Bringing cutting boards to their final thickness

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Forum topic by Cole Tallerman posted 01-01-2013 06:36 AM 1472 views 0 times favorited 9 replies Add to Favorites Watch
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Cole Tallerman

392 posts in 2382 days

01-01-2013 06:36 AM

So I have really been enjoying making cutting boards, and only after my first 5 (made simultaneously) I started seeing the nicks in my planer blades. I’m really torn because I love making them. What do you do to flatten yours? I have been thinking about building a drum sander but any suggestions for the time being? I’m surre there are LJ’s out there who make cutting boards without drum sanders.

Thanks in advance and happy new year!

9 replies so far

View Mark Kornell's profile

Mark Kornell

1169 posts in 2728 days

#1 posted 01-01-2013 07:11 AM

Are your cutting boards long grain or end grain?

If long grain, planer (nicks and all) followed by sanding by hand or with a power hand sander (RO or sheet) should work fine.

If end grain, machine planing not recommended. Drum or wide belt sanding – using light passes – is the best way.

If you are comfortable with hand planes, they could be used in both cases in lieu of machine work. Lower angle (about 37 degrees) for end grain.

-- Mark Kornell, Kornell Wood Design

View prattman's profile


445 posts in 2315 days

#2 posted 01-01-2013 09:46 AM

Iguana is right , long grain is ok in the planer but end grain through a planer is very dangerous not only could the board explode and break your planer but you could be injured as well. Most people on this site build a router sled to flatten end grain boards.

-- Everyone calls me Ed or Eddie , mom still calls me Edward if she is mad at me.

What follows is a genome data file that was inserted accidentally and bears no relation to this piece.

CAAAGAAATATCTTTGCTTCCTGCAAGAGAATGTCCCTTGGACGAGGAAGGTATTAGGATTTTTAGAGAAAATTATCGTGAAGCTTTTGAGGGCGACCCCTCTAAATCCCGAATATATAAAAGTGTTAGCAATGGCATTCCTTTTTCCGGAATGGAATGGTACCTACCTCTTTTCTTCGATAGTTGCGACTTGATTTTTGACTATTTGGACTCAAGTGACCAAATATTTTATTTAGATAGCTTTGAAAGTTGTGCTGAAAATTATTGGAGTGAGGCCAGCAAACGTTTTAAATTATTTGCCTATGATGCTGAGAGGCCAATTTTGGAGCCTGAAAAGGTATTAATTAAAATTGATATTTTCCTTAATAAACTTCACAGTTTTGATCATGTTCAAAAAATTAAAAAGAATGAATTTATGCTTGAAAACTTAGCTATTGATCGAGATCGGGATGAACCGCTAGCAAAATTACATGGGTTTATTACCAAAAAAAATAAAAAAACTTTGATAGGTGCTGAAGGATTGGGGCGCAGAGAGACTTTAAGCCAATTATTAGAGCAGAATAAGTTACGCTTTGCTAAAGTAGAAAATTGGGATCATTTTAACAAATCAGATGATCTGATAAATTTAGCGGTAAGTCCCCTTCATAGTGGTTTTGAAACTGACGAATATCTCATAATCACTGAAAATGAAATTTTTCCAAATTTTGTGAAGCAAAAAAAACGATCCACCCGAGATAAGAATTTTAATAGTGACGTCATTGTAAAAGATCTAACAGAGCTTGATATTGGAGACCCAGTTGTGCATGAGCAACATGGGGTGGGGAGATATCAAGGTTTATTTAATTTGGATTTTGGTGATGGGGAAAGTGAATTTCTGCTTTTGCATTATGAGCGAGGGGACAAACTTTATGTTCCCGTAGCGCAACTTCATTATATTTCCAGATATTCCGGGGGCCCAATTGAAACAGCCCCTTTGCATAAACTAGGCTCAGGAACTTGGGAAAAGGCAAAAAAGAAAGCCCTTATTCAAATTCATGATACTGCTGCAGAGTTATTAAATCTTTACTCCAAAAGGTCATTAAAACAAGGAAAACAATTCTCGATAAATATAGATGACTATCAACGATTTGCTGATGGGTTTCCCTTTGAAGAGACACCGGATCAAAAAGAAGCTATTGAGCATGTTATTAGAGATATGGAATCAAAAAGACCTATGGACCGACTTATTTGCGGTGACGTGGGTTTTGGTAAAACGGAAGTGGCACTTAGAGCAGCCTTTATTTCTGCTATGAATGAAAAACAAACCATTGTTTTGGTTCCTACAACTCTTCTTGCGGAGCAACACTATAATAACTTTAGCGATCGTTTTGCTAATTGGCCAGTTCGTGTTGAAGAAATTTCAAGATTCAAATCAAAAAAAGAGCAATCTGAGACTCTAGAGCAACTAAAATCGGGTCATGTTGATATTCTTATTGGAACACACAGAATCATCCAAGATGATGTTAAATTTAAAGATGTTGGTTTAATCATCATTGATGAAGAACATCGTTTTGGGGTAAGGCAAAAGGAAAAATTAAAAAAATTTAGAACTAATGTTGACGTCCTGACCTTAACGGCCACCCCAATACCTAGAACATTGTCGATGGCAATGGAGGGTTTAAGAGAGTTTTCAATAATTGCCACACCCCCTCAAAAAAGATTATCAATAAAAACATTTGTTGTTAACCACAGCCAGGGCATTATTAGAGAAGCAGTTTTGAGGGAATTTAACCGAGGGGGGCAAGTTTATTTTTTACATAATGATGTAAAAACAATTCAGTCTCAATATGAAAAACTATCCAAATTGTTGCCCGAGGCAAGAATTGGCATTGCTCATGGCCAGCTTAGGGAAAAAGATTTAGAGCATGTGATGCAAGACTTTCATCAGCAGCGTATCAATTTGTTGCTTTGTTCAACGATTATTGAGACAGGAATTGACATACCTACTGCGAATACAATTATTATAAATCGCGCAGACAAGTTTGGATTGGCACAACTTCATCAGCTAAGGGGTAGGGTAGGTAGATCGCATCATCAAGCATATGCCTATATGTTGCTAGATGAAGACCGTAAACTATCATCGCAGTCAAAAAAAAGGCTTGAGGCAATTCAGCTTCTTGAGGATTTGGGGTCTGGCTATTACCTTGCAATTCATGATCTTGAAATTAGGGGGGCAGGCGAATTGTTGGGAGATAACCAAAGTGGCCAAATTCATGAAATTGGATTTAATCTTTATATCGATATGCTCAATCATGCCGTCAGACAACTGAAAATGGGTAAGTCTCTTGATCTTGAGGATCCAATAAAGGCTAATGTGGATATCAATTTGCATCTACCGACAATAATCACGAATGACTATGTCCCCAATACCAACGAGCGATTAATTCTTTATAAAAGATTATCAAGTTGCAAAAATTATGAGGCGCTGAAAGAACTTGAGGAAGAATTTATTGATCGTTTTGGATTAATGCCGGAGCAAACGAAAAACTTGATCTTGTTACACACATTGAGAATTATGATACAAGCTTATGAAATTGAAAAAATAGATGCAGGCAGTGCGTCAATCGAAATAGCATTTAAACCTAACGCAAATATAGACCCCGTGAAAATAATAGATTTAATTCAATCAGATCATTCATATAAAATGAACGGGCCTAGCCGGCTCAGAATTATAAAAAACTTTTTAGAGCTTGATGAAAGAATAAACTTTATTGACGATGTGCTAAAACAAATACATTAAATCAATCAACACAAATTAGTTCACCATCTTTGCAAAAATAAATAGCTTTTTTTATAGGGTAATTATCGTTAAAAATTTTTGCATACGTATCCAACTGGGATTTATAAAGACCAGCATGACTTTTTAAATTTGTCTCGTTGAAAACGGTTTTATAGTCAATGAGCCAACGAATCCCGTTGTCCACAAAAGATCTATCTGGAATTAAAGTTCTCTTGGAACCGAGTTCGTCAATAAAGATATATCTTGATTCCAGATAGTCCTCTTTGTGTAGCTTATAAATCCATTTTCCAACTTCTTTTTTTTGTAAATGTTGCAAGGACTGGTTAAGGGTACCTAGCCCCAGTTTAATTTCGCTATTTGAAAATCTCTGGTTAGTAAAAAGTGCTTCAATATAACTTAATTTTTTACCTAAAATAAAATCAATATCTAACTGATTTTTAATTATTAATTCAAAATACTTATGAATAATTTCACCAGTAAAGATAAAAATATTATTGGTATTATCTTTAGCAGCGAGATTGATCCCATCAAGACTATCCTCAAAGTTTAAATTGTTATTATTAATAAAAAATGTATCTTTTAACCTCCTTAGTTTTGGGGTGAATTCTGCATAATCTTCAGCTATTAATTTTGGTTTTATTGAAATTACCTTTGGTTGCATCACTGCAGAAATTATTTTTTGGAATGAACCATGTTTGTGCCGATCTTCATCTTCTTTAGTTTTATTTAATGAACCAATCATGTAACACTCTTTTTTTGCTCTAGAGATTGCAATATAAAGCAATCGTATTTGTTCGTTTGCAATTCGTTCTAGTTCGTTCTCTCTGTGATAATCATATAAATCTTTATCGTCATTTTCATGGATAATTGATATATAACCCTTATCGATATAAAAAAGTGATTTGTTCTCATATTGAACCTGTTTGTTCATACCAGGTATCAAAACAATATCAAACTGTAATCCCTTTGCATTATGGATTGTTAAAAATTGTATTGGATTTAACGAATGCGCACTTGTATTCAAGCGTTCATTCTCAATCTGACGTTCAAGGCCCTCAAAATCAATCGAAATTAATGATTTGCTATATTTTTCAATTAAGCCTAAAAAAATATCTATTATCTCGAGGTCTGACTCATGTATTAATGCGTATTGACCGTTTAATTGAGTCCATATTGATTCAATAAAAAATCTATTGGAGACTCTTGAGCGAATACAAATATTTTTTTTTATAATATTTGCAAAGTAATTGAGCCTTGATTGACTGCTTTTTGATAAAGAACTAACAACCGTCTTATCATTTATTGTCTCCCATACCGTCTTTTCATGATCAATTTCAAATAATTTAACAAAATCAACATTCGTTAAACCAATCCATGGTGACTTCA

View Marcus's profile


1163 posts in 2217 days

#3 posted 01-01-2013 11:27 AM

I just had an end grain board crack in the planer, but luckily it did not “explode” like it has for some people. I drew up plans for a router sled shortly after and am going that route. I can’t justify the cost to build or buy a drum sander and using my belt sander sounded like a long and dusty process.

View Cole Tallerman's profile

Cole Tallerman

392 posts in 2382 days

#4 posted 01-01-2013 02:32 PM

But then if I want to use my planer for preparing stock, I get lines down my entire Board! does a drum sander take alot longer to remove material? are there any downsides to building/using a drum sander?

View Scott's profile


121 posts in 2421 days

#5 posted 01-01-2013 03:24 PM

Cole, how much do you end up removing from the boards thickness?

View JesseTutt's profile


854 posts in 2308 days

#6 posted 01-01-2013 04:36 PM

Scott, there are two types of drum sander: above (aka Performax, Jet) or under the table (aka V-drum). I own both.

On the Performax I usually take about a 64th (approx. 15 thousands). The wood is trapped between the conveyer belt and the sanding drum. This can lead to dust being pushed into the pores of the wood, burning and loading of the sandpaper. Of the two it is the fastest at removing material. I usually think of this as the thicknessing sander.

The V-drum it will only take about 2 or 3 thousands in a pass. The wood is not trapped and does not seem to either fill the pores or load the sandpaper. The down side is that you don’t take much off with each pass. I think of this as a finish sander.

-- Jesse, Saint Louis, Missouri

View Marcus's profile


1163 posts in 2217 days

#7 posted 01-01-2013 06:29 PM

If you have lines after running through the planer, check to make sure your rollers are clean. If they are, you probably have a couple nicks on the blades. On your final pass through the planer, just run it through twice at the same height and change the angle you’re feeding the board in at. It should remove the lines for you.

Once again, I wouldn’t do is for end grain. I learned my lesson and got lucky there was no damage to me or the planer. I was only taking 1/64 with each pass.

View Dusty56's profile


11822 posts in 3885 days

#8 posted 01-01-2013 06:55 PM

Are you saying that you don’t sand your boards before applying finish to them ?
A hand held cabinet scraper / card scraper should get rid of any planer lines very quickly.

-- I'm absolutely positive that I couldn't be more uncertain!

View Dallas's profile


3599 posts in 2684 days

#9 posted 01-01-2013 07:11 PM

If I use a card scraper on the board I don’t use sand paper. The card scraper gives a much finer finish than sand paper does.

I also don’t want too fine a wood surface on the board, the slicker the wood the harder it is to get the oil to penetrate.

I have a bunch of homemade scrapers that go from really rough to so fine that you can shine a laser pointer and have the kitties chase the reflection.
It’s a lot easier for me to use scrapers than it is sand paper.

-- Improvise.... Adapt...... Overcome!

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